When passing a law isn’t enough

by

centrofinanciero5If you read Panama’s recent headlines, you might be forgiven for thinking that all we have here are scandals and corruption, no laws in Panama and no Criminal Code.  If you’ve driven in Panama, you might also be lead to believe that we don’t have a Road Code.  That’s not true!  We have all the laws we need – we just selectively comply with them, due to selective enforcement.  One of my pet peeves in Panama is that drivers STILL don’t know how to go around a round-about!

I highlight this because in 2014 Panama was once again grey-listed by GAFILAT  (the Latin American Financial Action Group, a member of the FATF), in spite of having AML (anti-money laundering) and CFT (couter financing of terrorism) laws in place.  An IMF visit to Panama highlighted the lack of enforcement of 16 of the principal FATF recommendations.  Panama’s principal problem has been one simply of enforcement of the laws that it has. In October 2015, when FATF meets in Europe, Panama will request another evaluation of the measures taken in the past 18 months to ensure enforcement of the laws and compliance with the principal recommendations.

The reality of Laws in Panama

While Panama changed its rules regarding Bearer Shares (requiring that they go into custody or switch to registered shares) and adopted KYC (know your client) rules for lawyers and registered agents, without mentioning the regulations, procedures and reporting standards that exist for financial institutions, it has customarily ignored an important part of the process relating to implementation and supervision.

I will admit, when Panama adopted Law 23 in April of 2015 I groaned – “another law, another supervisory body”: as if there weren’t enough already! As lawyers, we are already subject to the Fourth Chamber (Sala Cuarta) of the Supreme Court, as well as being subject to the oversight of the Colegio Nacional de Abogados (Panama’s Law Society).  We already had Law 2 (2011) and Law 47 (2013).  And yet, neither of these bodies is charged with the oversight and supervision of compliance with AML/CFT rules.

Law 23 (2015), whose purpose is “to prevent money laundering, financing of terrorism and financing of the proliferation of weapons of mass destruction” established the framework for the “Administration Office for Supervision of Non-Financial Subjects”, as part of the Ministry of Economy & Finance.  The administrator, Francisco Bustamante, has already participated in meetings to establish a series of training sessions, particularly aimed at operators of the Free Trade Zone in Colon, to ensure best practices are incorporated into policies and manuals, and communicated to all employees that deal with financial transactions.  There is a long list of enterprises that will now fall under the supervision of this office, which were previously not supervised by any bodies.  To date, supervision had been limited to the Banking Superintendence (banks and trust companies), the Insurance Superintendence (insurance companies & brokers), the Securities Market Superintendence (stock exchanges, brokers & dealers, investment advisers), and the Cooperatives.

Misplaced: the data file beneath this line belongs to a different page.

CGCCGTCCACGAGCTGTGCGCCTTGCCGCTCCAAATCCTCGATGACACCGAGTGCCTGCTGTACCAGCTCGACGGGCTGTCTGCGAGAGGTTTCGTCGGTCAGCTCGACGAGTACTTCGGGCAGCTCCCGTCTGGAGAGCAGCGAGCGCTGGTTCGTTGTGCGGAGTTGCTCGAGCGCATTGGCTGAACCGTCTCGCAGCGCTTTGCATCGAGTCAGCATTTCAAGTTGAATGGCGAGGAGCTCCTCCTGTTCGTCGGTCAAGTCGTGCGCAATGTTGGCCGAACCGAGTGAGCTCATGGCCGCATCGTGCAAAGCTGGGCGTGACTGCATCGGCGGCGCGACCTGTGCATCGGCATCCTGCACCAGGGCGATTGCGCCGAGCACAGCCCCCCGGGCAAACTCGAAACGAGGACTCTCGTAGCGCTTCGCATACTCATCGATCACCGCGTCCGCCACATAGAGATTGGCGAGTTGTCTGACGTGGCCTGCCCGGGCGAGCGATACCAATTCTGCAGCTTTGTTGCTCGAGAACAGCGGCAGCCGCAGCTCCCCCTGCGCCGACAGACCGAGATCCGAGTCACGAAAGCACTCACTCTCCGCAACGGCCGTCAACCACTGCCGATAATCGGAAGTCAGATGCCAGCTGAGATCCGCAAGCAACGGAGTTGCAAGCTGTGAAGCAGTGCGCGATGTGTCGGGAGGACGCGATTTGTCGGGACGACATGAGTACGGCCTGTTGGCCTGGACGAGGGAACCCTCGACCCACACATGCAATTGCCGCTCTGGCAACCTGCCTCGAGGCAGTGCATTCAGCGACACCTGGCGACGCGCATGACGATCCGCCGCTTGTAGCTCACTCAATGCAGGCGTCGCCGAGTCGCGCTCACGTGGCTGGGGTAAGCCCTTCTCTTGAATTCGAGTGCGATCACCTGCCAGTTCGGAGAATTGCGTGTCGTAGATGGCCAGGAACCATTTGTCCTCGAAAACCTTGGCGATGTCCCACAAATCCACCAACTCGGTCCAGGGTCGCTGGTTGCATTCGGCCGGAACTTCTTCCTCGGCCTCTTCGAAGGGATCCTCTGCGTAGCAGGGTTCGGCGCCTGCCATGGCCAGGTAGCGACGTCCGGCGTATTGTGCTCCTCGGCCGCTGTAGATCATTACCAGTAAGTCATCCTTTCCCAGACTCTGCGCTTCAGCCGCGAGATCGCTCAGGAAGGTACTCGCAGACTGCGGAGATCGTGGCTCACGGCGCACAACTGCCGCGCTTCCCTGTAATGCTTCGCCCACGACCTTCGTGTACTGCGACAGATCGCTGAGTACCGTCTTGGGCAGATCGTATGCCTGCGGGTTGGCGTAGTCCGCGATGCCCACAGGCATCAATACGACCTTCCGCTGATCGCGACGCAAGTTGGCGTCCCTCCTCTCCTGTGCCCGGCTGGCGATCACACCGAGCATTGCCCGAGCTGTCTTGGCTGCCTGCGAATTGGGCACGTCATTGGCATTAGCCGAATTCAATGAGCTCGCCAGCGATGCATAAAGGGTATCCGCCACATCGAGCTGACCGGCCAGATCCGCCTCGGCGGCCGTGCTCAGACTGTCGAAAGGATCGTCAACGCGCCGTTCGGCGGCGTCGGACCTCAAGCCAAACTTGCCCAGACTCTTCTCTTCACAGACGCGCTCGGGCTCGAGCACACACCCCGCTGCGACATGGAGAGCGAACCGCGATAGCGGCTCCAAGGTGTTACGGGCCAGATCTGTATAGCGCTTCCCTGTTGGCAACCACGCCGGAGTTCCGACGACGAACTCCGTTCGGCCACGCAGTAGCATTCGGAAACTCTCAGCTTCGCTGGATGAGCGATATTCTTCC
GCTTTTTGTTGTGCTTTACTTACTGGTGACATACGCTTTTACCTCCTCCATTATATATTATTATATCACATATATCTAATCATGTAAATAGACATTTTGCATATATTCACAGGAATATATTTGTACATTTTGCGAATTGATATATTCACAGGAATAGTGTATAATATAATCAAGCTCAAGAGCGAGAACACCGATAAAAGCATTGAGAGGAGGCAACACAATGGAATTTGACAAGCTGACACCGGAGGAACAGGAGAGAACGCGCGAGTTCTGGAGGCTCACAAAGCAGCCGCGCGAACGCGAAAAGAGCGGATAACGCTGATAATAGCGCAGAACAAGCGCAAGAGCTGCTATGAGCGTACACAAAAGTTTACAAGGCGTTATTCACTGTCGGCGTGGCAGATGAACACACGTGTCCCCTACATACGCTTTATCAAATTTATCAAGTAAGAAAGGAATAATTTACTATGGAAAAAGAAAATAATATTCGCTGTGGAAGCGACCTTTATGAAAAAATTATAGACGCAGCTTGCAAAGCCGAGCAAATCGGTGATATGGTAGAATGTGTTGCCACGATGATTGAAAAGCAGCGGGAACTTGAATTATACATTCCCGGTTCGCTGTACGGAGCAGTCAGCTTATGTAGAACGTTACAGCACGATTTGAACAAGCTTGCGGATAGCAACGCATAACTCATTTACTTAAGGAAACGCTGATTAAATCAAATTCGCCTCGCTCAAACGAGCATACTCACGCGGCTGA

This new office, which we will refer to as the AOSNFS (Administration Office for Supervision of Non-Financial Subjects), has the oversight of 16 sectors of the economy, which previously were reported to FAU (Financial Analysis Unit of the Ministry of Economy & Finance) in the case of suspicious financial transactions, but which were not directly subject to any supervision.   There are now 20 new “subjects” that will need to report suspicious transactions over the $10,000.00 limit.  These sectors are the following:

  • Free Trade Zone companies, including Colon FTZ, Barú FTZ, Panamá-Pacifico & Bolsa de Diamante
  • Remittance services (for sending money)
  • Casinos, betting agencies and other forms of gambling 
  • Developers and real estate agents – when they are involved in the transaction for their client
  • Construction companies, including contractors and sub-contractors
  • Savings & Loans companies
  • BDA – Agricultural Development Bank
  • BHN – National Mortgage Bank
  • Currency exchanges
  • National Lottery
  • Pawn shops
  • Security transport services
  • Mail service
  • Jewelry shops & intermediaries of precious metals and precious stones
  • New & used car sales
  • Other activities by professionals:
    • Lawyers
    • Accountants
    • Notaries public
  • It is expected that over time the AOSNFS will issues procedures and policies to be followed by companies within each of these sectors for compliance with AML/CFT measures.   With the implementation of this law, adopting Executive Decree 361 (August 2015), which gives an organic structure to the AOSNFS, including offices and sub-directors, it is expected that Panama is 90% compliant with the 6 basic action plans that were agreed upon to get Panama off the grey list. Additionally to Law 23 (2015), Panama has also made modifications to the Criminal Code (tighter money laundering rules, among other things) and also a law to enhance and enable international cooperation with other agencies.  As of July 2015, a round of seminars for FTZ companies and currency exchange companies already began.  But, there is still a ways to go; the AOSNFS still has to finish appointing its staff, decide which systems and software to use, and then start the laborious task of working with each segment of industry to adopt appropriate Risk Based Approaches for AML/CFT.